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From "Jukka Zitting" <jukka.zitt...@gmail.com>
Subject Re: [scm] Use case: Sequence of changes
Date Wed, 27 Feb 2008 19:09:17 GMT

On Wed, Feb 27, 2008 at 8:24 PM, Justin Erenkrantz
<justin@erenkrantz.com> wrote:
> On Wed, Feb 27, 2008 at 7:53 AM, Jukka Zitting <jukka.zitting@gmail.com> wrote:
>  >  However, many projects don't have any good place for such
>  >  temporary branches (that might be used for just a few hours or days).
>  Why not?  Branches are cheap copies.  Subversion itself creates
>  short-lived branches *all* the time.

Good point. Quite a few projects I've looked at use /branches only for
release and maintenance purposes and there is no clear place for
development branches nor practices on how they should be used. At
least I generally frown on development branches based on fear of them
evolving as forks of the codebase, but having short-lived and tightly
scoped branches sounds ok.

Perhaps some documentation about best practices on development
branches would be a good idea.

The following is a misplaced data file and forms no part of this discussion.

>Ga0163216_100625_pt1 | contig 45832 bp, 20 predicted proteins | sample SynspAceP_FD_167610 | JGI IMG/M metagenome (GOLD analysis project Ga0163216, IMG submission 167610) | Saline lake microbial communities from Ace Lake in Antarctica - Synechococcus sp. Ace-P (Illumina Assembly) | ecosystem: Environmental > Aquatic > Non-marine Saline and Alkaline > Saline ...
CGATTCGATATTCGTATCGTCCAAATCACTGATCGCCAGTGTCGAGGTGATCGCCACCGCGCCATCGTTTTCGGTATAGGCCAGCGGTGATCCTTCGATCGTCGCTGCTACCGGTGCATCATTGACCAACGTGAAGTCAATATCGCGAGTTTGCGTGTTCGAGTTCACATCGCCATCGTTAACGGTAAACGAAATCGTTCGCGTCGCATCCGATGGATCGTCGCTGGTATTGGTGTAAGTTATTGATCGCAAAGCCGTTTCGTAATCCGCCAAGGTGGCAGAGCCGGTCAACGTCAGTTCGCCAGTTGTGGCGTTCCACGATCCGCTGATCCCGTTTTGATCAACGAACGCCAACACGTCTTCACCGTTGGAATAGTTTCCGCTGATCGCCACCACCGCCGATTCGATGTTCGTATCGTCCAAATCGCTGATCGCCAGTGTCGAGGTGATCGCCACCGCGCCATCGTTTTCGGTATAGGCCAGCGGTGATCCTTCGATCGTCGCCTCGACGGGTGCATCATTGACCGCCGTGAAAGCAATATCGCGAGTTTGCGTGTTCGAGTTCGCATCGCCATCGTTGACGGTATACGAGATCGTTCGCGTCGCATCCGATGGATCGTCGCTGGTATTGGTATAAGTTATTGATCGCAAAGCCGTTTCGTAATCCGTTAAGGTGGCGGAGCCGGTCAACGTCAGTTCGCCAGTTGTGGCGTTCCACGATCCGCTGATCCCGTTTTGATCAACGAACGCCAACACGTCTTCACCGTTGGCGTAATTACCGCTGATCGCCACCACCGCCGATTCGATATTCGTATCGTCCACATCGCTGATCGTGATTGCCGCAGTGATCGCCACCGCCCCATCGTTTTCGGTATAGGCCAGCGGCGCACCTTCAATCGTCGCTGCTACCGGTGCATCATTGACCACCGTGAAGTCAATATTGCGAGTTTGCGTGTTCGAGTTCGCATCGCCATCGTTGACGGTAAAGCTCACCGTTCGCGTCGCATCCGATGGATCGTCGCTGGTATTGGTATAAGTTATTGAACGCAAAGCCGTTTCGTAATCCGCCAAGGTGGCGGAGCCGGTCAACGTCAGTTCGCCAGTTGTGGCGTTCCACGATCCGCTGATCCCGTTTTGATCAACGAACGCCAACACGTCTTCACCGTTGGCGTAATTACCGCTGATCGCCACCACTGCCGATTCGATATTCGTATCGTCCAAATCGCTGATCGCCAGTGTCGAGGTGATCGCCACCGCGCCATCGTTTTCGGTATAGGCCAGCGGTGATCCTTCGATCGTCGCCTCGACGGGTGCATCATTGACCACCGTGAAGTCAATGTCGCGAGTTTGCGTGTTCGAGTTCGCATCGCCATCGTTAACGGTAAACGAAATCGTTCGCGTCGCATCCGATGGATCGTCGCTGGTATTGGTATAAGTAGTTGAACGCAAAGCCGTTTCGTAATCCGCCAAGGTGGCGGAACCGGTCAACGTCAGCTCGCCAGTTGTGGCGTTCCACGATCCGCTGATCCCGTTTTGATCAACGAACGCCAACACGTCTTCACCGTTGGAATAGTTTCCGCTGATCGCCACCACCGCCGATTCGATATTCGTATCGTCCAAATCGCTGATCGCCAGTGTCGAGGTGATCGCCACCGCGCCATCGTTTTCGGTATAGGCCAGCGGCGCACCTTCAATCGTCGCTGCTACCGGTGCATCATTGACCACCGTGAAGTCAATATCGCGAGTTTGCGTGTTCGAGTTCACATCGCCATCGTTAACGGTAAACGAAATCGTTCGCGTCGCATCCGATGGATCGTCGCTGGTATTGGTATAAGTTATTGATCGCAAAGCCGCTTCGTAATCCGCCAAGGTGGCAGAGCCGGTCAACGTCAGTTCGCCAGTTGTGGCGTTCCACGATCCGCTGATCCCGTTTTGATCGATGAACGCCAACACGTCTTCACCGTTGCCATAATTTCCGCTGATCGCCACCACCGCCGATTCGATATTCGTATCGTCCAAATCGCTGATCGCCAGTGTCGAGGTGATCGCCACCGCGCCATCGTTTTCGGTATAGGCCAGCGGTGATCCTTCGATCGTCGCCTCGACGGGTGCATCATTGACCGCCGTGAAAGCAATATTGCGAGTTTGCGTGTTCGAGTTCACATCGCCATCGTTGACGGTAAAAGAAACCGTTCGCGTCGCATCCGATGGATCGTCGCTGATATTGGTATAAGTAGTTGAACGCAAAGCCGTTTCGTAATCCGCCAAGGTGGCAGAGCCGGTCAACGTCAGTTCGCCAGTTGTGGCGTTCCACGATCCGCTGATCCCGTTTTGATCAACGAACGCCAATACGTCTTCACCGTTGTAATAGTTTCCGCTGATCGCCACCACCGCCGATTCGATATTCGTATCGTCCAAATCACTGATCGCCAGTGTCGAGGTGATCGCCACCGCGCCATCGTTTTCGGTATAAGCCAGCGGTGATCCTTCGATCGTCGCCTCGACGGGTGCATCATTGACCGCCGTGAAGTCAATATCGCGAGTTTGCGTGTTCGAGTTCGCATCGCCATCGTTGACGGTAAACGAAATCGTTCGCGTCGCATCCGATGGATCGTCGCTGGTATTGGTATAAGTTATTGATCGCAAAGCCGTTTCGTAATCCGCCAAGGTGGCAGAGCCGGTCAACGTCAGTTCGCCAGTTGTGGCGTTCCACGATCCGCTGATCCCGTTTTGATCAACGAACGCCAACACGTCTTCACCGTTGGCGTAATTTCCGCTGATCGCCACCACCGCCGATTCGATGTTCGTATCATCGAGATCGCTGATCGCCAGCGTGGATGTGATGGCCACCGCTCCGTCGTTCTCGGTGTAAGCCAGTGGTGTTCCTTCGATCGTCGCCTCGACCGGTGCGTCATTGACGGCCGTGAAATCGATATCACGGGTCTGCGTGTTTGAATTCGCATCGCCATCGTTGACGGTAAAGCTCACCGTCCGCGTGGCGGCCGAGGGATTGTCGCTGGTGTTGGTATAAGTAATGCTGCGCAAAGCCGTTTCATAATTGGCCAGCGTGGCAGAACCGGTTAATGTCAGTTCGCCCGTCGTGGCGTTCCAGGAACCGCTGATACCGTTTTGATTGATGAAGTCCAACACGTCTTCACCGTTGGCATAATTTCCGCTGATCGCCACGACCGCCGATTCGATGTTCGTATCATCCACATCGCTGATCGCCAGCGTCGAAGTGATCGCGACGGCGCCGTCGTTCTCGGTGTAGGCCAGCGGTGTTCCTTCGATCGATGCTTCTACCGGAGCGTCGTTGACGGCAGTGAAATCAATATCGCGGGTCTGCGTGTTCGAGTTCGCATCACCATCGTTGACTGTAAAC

>  Bidirectional merge (or as it is known in 1.5, 'reflective' merge) is
>  what you want and is fully supported now by SVN (through svnmerge.py
>  and is also part of the 1.5 merge tracking functionality).
>  http://www.orcaware.com/svn/wiki/Svnmerge.py#Merging_development_branches_back_to_trunk

Cool, thanks!

>  >  b) The contributor is not a committer of the project in question. In
>  We have never targeted granting non-committers write access - and
>  that's 100% intentional.  If they are a frequent contributor, then
>  they simply should have commit access.

This doesn't mean we shouldn't (or at least couldn't) make life easier
for non-committers, and also one area that IMHO many dSCM systems
currently do handle better than Subversion. It's probably not that
frequent use case, but still something to keep in mind.


Jukka Zitting

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